Federal Court rules against Facebook on Cambridge Analytica appeal

Joseph Brookes
Senior Reporter

Facebook has lost its Federal Court appeal against a ruling that it is breached privacy laws by tracking Australian users and failing to protect the data. The American tech giant had claimed its global structure meant it was not carrying out business in Australia or holding Australian’s personal information when it allegedly failed to protect the data of more than 311,000 users.

On Monday the full bench of the Federal Court dismissed Facebook Inc’s appeal, upholding an earlier ruling and ordering the company to pay the Australian Information Commissioner’s legal costs.

The privacy watchdog has been granted leave to serve legal documents on the US-based entity, and continue its case against the company.

Image: Twin Design / Shutterstock.com

The case stretches back to the Cambridge Analytica scandal when users’ information was harvested by a Facebook developer’s app, ultimately being used in political profiling.

The personal information of 311,127 Australian users was collected and misused by the developer, according to Australia’s privacy regulator.

The watchdog sued Facebook in March 2020, alleging it breached privacy law by misusing and failing to protect the users’ personal information. The Commissioner subsequently applied for and obtained leave to serve the initiating court documents on Facebook Inc and Facebook Ireland.

In September 2020, the Federal Court dismissed Facebook Inc’s call to have the case thrown out based on its global structure – Facebook Inc in the US and Facebook Ireland for international users. Facebook Inc argued this lack of physical presence for the US firm meant it had not technically conducted business in Australia or collected and held personal information in Australia at the time of the breach.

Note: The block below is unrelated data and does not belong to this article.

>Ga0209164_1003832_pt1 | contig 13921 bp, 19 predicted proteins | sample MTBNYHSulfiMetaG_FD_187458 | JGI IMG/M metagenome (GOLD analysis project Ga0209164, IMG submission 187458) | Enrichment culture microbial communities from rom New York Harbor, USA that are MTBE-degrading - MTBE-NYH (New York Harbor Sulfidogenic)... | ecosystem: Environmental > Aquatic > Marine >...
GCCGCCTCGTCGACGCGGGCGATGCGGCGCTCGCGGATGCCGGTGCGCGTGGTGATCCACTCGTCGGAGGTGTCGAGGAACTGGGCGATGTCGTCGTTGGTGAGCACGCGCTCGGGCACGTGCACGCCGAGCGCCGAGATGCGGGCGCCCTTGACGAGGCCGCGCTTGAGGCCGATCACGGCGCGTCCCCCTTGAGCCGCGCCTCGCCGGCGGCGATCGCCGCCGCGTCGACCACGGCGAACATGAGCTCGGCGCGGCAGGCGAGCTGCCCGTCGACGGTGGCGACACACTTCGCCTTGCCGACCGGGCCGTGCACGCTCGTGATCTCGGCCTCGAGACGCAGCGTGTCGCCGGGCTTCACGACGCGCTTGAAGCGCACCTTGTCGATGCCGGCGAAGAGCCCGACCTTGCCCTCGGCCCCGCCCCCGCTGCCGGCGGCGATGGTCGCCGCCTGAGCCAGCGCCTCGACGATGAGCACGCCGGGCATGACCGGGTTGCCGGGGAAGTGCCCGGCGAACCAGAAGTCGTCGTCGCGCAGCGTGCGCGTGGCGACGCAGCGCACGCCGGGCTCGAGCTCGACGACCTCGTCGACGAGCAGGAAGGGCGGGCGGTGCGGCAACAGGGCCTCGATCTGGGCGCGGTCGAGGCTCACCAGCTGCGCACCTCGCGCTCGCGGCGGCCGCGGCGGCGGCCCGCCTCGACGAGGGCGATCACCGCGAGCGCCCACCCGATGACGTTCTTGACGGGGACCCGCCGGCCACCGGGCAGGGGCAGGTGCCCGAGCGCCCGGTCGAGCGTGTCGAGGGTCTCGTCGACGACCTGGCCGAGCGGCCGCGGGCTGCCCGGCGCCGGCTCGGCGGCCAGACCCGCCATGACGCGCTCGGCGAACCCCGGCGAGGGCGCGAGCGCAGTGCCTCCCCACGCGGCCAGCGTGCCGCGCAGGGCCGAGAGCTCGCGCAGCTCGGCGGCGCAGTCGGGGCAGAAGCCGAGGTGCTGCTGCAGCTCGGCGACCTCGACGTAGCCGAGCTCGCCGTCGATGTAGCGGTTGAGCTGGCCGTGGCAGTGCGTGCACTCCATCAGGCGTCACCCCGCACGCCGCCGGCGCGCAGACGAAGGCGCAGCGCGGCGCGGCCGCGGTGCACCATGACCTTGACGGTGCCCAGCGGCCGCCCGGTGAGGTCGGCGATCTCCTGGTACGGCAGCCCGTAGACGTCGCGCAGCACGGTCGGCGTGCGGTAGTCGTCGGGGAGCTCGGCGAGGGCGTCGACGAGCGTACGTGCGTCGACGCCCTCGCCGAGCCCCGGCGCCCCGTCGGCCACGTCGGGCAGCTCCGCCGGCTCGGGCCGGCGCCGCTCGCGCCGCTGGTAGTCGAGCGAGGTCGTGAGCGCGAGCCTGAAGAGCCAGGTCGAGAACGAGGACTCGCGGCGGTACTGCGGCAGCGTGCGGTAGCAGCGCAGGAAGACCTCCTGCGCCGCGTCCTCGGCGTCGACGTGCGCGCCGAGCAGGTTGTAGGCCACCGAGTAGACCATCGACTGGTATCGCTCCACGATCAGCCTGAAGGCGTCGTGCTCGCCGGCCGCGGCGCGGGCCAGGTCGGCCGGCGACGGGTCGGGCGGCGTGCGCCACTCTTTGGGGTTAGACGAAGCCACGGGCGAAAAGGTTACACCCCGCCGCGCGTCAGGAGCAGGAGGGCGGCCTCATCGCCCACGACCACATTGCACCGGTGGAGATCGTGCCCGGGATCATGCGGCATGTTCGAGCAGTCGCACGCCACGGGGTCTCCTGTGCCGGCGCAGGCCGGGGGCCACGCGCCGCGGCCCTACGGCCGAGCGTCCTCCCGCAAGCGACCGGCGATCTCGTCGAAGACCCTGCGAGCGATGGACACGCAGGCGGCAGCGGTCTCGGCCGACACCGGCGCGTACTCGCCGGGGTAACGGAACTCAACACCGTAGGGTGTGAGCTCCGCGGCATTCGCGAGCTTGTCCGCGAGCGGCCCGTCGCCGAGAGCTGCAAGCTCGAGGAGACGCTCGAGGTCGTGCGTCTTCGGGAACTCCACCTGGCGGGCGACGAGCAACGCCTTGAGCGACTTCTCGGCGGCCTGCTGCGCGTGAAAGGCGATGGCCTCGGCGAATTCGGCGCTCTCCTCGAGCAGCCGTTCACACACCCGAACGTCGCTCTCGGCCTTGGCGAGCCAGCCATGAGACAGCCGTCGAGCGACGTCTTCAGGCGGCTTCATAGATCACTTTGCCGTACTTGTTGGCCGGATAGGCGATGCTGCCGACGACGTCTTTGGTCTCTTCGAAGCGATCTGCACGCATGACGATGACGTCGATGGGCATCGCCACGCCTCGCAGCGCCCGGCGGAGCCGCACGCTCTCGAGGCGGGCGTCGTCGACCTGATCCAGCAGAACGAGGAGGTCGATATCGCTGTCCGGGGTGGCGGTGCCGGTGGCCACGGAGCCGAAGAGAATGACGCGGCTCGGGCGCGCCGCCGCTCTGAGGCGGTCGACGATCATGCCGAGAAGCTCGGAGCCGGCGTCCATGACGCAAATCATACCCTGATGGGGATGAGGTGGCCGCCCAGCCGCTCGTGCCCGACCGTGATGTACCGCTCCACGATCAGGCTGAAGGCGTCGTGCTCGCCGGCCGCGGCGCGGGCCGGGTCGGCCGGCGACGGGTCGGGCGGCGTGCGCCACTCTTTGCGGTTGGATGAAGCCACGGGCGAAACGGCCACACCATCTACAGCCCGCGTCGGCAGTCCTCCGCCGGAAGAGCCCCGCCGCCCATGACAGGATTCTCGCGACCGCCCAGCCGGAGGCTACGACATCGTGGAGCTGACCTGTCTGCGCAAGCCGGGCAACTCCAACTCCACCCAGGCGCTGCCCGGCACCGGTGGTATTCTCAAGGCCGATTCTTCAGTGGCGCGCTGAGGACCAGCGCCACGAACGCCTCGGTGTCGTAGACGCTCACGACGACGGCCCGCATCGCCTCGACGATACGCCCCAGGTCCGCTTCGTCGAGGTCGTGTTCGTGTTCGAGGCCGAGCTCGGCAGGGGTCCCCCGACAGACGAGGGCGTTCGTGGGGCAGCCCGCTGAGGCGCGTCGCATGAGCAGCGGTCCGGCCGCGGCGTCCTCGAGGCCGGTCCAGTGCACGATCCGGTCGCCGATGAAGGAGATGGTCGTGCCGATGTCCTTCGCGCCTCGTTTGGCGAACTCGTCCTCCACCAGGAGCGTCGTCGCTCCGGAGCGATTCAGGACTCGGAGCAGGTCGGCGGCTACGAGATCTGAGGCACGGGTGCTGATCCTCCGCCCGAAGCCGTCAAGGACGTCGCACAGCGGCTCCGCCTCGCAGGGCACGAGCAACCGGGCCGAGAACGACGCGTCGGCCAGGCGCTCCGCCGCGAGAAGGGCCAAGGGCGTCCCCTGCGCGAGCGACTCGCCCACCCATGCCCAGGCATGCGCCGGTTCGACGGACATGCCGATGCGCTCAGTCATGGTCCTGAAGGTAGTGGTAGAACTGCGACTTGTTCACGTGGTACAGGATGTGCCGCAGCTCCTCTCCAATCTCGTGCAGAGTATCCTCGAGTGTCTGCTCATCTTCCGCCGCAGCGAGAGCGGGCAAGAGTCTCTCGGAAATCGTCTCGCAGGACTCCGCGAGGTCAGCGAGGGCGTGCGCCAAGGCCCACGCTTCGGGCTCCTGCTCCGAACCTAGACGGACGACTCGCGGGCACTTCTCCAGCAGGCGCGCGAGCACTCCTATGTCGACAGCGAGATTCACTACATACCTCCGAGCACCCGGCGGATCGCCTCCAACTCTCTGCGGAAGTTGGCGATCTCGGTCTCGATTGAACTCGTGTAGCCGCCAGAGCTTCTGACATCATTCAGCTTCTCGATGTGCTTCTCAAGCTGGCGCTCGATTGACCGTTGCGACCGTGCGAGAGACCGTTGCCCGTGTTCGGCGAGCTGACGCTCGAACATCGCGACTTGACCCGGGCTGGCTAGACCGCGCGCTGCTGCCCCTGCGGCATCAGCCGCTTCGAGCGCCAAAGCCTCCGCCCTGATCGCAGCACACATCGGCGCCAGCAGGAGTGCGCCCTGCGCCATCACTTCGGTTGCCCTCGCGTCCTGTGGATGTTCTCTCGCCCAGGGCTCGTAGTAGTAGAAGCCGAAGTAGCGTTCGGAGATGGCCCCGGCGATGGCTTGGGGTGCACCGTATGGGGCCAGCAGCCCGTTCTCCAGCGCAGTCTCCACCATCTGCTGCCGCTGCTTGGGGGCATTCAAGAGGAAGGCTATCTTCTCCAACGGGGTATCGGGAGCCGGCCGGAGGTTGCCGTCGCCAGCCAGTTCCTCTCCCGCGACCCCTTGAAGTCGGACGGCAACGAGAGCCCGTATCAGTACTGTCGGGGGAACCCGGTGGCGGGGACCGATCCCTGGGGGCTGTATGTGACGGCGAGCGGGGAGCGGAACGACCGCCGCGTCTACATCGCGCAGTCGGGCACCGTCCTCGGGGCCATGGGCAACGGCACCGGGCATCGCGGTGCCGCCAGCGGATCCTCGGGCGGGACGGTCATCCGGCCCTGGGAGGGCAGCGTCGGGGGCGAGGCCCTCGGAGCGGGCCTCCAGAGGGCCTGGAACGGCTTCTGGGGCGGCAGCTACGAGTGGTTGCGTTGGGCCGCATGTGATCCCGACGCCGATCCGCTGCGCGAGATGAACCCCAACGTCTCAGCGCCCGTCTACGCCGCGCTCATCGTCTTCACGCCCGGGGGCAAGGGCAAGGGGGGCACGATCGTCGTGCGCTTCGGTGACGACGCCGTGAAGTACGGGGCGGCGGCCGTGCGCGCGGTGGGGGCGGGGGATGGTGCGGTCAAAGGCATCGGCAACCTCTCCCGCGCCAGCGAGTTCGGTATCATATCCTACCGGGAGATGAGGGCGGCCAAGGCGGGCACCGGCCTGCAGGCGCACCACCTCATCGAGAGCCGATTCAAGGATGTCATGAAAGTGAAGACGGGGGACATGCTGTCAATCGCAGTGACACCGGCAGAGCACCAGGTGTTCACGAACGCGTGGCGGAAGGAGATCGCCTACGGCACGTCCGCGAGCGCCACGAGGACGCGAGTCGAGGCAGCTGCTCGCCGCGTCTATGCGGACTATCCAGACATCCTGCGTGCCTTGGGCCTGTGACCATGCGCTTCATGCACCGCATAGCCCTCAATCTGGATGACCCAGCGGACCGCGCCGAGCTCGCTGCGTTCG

The Federal Court dismissed this argument later in 2020 and Facebook appealed.

On Monday, the full bench of the Federal Court dismissed the latest appeal, paving the way for the Information Commissioner to serve legal documents to the US entity and continue its case of alleged privacy law breaches.

In a statement, the Commissioner welcomed the latest ruling.

Facebook has been granted leave to appeal again.

In their ruling, Justice Allsop and Yates said they did not accept several of the American firm’s arguments, including a lack of physical presence meant it was not conducting business in Australia.

The judges also disagreed with Facebook’s “radical” argument that it was merely transmitting digital signals across jurisdictions, much like sending a letter, and the business was not actually being conducted in Australia.

“Whilst Facebook Inc’s description of what is occurring is not wrong, it is pitched at such a high level of generality that it is, in my respectful opinion, useless as a tool of analysis,” Justice Allsop and Justice Yates said in their judgement.

“One might also say that Facebook Inc had done no more than turn on and off vast numbers of tiny switches – a true statement since all computers operate solely by switching on and off binary digits – but the statement, whilst true, is not helpful for grasping anything about the activities which Facebook Inc is actually engaged in.

“By parity of reasoning, one learns little about art history by observing that Rembrandt’s The Night Watch consists of some pigments on canvas in a wooden frame.”

Facebook has been contacted for comment.

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